Radio wave

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Example of technical use of radio waves: a low-frequency useful signal (above) is amplitude (middle) or frequency modulated (below) onto a radio wave

Radio waves , including radio waves , or Hertzian waves are defined in Article 1.15 of the Implementing Regulations for the Radio Service (VO Funk) of the International Telecommunication Union (ITU) as " electromagnetic waves whose frequencies are, as agreed, below 3000 GHz , and which move in free space without artificial guidance spread."

This includes, on the one hand, the frequency ranges used for broadcasting: long wave (from 30 kHz), medium wave , short wave and ultra short wave (up to 300 MHz). The definition of VO radio also includes the radar and microwave ranges towards shorter wavelengths .

Radio waves can be of natural or technical origin. Their frequency is well outside the range in which the eye is sensitive. They are therefore invisible.


The existence of radio waves was predicted from theoretical considerations by James Clerk Maxwell . In 1887 they were proven experimentally by Heinrich Hertz .

The designations radio waves and broadcast radio back that first transmission experiments using spark discharge were made on high voltage generators.

Technical radio waves

The technically used frequencies of the electromagnetic spectrum range from longitudinal waves to terahertz radiation . Their technical use is regulated in internationally agreed frequency bands .

Radio waves are used for the wireless transmission of voice , images and other data such as time signals, for radio , for localization or terrain scanning ( radar ) and navigation ( GPS , radio direction finding ).

When the message is transmitted, the information to be transmitted is impressed on a carrier frequency by modulation and emitted as a wave by the transmitting antenna . The radio waves induce similar high-frequency signals in the receiving antenna , from which the information is demodulated again after prior amplification . Only because of the possibility of transmitting similar messages independently of one another with transmitters of different carrier frequencies, one can choose from the large selection of radio and television programs broadcast at the same time. According to the same basic principle, it is also possible to transmit a few hundred telephone calls on a single wire or several programs on cable television simultaneously and without mutual interference. The desired frequencies are selected using resonant circuits or digital filtering (see also digital signal processor , DSP for short).

Radio waves are also used for heating (e.g. drying, hardening, therapeutic purposes such as diathermy , or in microwave ovens ) by using the heat generated during absorption.

Terahertz radiation is used in a similar way to X-ray radiation for " fluoroscopy " (detection of otherwise invisible structures inside bodies), but is limited to non-metallic bodies.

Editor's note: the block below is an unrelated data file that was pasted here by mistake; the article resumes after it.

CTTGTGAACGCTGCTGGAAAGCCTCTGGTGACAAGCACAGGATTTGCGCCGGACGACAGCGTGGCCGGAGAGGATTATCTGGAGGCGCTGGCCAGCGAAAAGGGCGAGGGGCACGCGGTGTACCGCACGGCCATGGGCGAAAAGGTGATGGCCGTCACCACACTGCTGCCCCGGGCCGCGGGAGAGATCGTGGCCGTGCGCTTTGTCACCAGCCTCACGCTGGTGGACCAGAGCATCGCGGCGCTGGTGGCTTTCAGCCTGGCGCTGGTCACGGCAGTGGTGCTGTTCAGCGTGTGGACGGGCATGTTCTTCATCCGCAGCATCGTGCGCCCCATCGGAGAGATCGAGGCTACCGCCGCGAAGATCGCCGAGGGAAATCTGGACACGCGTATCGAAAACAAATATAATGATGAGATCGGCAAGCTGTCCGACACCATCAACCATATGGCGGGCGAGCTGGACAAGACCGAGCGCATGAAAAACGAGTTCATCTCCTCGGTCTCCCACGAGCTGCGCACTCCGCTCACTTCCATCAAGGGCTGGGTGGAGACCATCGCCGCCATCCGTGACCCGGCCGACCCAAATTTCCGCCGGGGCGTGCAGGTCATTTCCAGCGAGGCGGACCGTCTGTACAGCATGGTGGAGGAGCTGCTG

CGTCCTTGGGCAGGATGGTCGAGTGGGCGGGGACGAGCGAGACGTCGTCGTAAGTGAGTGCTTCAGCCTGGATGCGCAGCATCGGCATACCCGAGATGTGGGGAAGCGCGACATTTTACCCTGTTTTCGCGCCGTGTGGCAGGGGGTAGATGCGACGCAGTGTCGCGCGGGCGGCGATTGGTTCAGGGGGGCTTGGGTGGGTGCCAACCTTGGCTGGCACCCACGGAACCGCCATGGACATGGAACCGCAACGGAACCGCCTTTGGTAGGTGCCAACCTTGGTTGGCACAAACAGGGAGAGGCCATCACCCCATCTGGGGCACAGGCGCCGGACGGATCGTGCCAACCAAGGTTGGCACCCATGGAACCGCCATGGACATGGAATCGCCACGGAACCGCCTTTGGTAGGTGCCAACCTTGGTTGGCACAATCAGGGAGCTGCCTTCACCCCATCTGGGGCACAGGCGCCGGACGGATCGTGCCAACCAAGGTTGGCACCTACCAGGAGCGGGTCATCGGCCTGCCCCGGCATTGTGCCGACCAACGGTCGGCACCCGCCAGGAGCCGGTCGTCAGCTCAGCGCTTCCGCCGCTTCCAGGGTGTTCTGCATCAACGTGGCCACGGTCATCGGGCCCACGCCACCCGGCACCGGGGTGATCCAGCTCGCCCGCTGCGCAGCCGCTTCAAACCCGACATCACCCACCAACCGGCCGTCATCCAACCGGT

Occurrence in nature

Radio telescope

The earth's atmosphere is a source of radio waves. One reason for this is the temperature of the atmosphere itself, which causes radio waves with a thermal spectrum. Another source are electron transitions from molecules in the air, which z. B. be thermally or optically excited and return to the basic state with the emission of radio waves, these are mostly found in the microwave band. Lightning generates strong, transient radio waves that can be used to locate them. You are a cause of sferics . All of these radio waves are summarized as atmospheric disturbances . They contribute to the electromagnetic noise from receivers .

Many celestial bodies send out radio waves as radio sources ; these are the subject of research in radio astronomy . The sun is the most powerful extraterrestrial radio source from Earth; thermal and nonthermal radio emissions from the planets are also studied, e.g. B. the electromagnetic storms of Jupiter. The radiation of free hydrogen in the Milky Way at a wavelength of 21 cm gives u. a. Shed light on the structure of the galactic spiral arms. Other significant extraterrestrial radio sources include cosmic background radiation , supernova remnants and pulsars , quasars , radio galaxies and active galaxy nuclei .


  • John Fielding: Amateur Radio Astronomy . Potters Bar, England: Radio Society of Great Britain, 2006, ISBN 1-905086-16-4 .

Web links

Commons : Radio waves  - collection of pictures, videos and audio files
Wiktionary: Radio wave  - explanations of meanings, word origins, synonyms, translations

Individual evidence

  1. VO Funk, Edition 2012, Article 1.5, Definition: Radio waves or hertzian waves / radio waves or Hertzian waves . PDF
  2. Spectrum - radio waves - page at LEIFIphysik (accessed on: July 3, 2012).